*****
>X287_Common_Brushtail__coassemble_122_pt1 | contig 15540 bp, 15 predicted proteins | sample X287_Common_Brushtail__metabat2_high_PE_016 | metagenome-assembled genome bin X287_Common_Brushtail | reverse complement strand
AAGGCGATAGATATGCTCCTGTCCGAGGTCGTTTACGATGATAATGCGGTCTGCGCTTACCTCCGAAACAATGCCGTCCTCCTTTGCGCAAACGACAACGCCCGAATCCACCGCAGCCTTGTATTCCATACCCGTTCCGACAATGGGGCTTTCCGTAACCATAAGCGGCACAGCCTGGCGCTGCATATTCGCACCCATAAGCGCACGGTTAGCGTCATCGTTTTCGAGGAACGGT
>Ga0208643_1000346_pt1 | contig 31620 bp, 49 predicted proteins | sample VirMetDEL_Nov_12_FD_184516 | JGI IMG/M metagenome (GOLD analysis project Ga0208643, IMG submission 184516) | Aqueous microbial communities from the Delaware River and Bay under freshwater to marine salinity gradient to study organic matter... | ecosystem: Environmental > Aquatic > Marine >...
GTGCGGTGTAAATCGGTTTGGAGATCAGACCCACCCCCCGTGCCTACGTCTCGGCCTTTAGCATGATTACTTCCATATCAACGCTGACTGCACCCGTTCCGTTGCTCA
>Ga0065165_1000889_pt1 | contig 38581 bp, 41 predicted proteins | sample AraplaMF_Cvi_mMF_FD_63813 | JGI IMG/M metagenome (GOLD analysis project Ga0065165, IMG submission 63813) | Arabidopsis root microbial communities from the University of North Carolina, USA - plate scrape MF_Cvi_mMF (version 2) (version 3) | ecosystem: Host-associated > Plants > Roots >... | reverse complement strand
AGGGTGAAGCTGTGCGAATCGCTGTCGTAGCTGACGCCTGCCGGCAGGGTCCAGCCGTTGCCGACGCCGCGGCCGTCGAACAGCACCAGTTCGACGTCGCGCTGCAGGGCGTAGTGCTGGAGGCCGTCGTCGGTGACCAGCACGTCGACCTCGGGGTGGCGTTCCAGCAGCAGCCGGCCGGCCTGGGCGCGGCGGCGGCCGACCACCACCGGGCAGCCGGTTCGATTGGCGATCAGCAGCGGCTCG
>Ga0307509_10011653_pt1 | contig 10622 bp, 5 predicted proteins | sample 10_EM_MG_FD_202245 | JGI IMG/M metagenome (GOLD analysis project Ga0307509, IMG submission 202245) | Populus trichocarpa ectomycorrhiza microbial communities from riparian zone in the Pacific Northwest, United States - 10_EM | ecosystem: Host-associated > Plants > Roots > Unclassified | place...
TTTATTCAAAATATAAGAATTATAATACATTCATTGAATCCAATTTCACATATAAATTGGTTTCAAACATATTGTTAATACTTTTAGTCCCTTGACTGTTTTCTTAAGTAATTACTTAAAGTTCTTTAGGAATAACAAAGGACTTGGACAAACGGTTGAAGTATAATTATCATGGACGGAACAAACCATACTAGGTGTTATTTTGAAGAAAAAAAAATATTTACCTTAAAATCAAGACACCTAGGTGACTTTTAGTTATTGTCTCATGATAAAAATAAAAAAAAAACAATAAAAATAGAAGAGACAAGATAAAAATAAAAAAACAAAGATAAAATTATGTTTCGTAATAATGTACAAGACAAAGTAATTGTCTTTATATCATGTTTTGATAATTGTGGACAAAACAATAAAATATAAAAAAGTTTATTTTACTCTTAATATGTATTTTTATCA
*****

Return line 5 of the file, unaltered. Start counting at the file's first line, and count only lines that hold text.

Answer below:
>Ga0065165_1000889_pt1 | contig 38581 bp, 41 predicted proteins | sample AraplaMF_Cvi_mMF_FD_63813 | JGI IMG/M metagenome (GOLD analysis project Ga0065165, IMG submission 63813) | Arabidopsis root microbial communities from the University of North Carolina, USA - plate scrape MF_Cvi_mMF (version 2) (version 3) | ecosystem: Host-associated > Plants > Roots >... | reverse complement strand